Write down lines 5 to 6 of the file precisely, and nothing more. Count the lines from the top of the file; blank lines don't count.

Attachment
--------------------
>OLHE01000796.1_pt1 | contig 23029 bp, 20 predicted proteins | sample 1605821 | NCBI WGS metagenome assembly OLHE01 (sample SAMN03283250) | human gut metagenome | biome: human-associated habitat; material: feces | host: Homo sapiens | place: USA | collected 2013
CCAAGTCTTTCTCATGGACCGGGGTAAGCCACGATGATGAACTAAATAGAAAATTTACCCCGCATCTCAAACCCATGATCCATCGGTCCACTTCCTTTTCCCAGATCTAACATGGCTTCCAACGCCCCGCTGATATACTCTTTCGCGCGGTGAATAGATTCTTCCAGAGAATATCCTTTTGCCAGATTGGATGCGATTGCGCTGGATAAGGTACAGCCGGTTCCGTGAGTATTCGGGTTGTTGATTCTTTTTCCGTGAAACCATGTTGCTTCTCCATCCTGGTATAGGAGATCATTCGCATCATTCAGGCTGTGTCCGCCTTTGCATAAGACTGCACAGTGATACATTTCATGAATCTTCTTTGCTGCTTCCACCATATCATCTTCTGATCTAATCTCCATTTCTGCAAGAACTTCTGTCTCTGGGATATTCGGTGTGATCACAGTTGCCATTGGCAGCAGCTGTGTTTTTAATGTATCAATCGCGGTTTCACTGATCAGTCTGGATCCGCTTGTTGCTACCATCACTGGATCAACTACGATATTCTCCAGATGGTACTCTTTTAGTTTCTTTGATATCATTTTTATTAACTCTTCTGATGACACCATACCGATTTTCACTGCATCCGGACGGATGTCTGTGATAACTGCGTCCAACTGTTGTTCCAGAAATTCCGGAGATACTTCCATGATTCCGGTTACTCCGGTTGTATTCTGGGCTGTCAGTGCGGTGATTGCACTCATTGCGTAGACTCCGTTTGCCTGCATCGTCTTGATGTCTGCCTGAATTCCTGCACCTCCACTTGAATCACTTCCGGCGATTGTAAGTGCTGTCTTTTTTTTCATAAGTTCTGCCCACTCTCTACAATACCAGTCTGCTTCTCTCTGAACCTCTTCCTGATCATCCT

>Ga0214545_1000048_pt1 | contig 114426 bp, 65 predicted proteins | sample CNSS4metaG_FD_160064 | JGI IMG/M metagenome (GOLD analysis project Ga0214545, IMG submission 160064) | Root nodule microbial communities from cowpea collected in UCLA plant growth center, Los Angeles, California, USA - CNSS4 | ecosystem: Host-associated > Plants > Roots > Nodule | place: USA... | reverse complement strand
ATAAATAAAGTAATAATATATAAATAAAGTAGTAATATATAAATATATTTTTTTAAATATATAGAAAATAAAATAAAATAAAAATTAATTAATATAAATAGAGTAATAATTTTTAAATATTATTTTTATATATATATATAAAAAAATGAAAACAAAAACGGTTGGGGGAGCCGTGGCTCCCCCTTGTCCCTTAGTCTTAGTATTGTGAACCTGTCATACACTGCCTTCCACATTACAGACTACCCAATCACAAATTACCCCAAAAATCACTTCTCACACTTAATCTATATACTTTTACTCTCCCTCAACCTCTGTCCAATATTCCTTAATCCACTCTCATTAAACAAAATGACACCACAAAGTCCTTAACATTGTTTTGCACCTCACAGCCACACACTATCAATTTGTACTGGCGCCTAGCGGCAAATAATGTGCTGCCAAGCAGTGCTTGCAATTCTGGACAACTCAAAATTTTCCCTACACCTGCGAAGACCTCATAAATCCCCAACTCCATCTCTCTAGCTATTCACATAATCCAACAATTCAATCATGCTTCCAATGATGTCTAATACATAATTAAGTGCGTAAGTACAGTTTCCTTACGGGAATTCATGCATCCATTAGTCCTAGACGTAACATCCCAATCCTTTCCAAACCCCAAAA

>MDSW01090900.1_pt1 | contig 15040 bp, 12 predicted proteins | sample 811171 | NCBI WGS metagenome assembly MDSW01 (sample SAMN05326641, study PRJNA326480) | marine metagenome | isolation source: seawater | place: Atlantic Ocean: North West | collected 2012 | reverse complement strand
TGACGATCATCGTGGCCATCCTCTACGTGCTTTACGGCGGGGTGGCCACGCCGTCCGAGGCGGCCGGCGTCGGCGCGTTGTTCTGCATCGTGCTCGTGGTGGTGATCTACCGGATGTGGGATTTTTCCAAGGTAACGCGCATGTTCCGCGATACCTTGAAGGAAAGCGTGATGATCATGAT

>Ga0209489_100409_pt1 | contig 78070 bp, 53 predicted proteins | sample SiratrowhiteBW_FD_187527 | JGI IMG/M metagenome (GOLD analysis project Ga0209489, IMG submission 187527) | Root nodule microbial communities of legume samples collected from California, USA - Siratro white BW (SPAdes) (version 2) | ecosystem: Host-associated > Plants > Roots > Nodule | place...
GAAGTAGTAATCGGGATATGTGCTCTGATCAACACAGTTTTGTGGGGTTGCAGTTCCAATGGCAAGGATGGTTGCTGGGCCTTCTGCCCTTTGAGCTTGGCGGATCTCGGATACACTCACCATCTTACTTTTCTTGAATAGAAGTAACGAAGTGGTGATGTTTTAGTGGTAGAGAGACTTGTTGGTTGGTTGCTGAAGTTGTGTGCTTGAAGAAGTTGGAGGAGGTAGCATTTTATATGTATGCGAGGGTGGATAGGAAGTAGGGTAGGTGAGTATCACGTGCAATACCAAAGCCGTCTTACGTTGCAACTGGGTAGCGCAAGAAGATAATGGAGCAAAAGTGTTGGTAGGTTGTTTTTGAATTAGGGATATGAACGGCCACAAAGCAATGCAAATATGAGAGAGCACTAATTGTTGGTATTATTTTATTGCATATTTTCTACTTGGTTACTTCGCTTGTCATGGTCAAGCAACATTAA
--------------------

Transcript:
>MDSW01090900.1_pt1 | contig 15040 bp, 12 predicted proteins | sample 811171 | NCBI WGS metagenome assembly MDSW01 (sample SAMN05326641, study PRJNA326480) | marine metagenome | isolation source: seawater | place: Atlantic Ocean: North West | collected 2012 | reverse complement strand
TGACGATCATCGTGGCCATCCTCTACGTGCTTTACGGCGGGGTGGCCACGCCGTCCGAGGCGGCCGGCGTCGGCGCGTTGTTCTGCATCGTGCTCGTGGTGGTGATCTACCGGATGTGGGATTTTTCCAAGGTAACGCGCATGTTCCGCGATACCTTGAAGGAAAGCGTGATGATCATGAT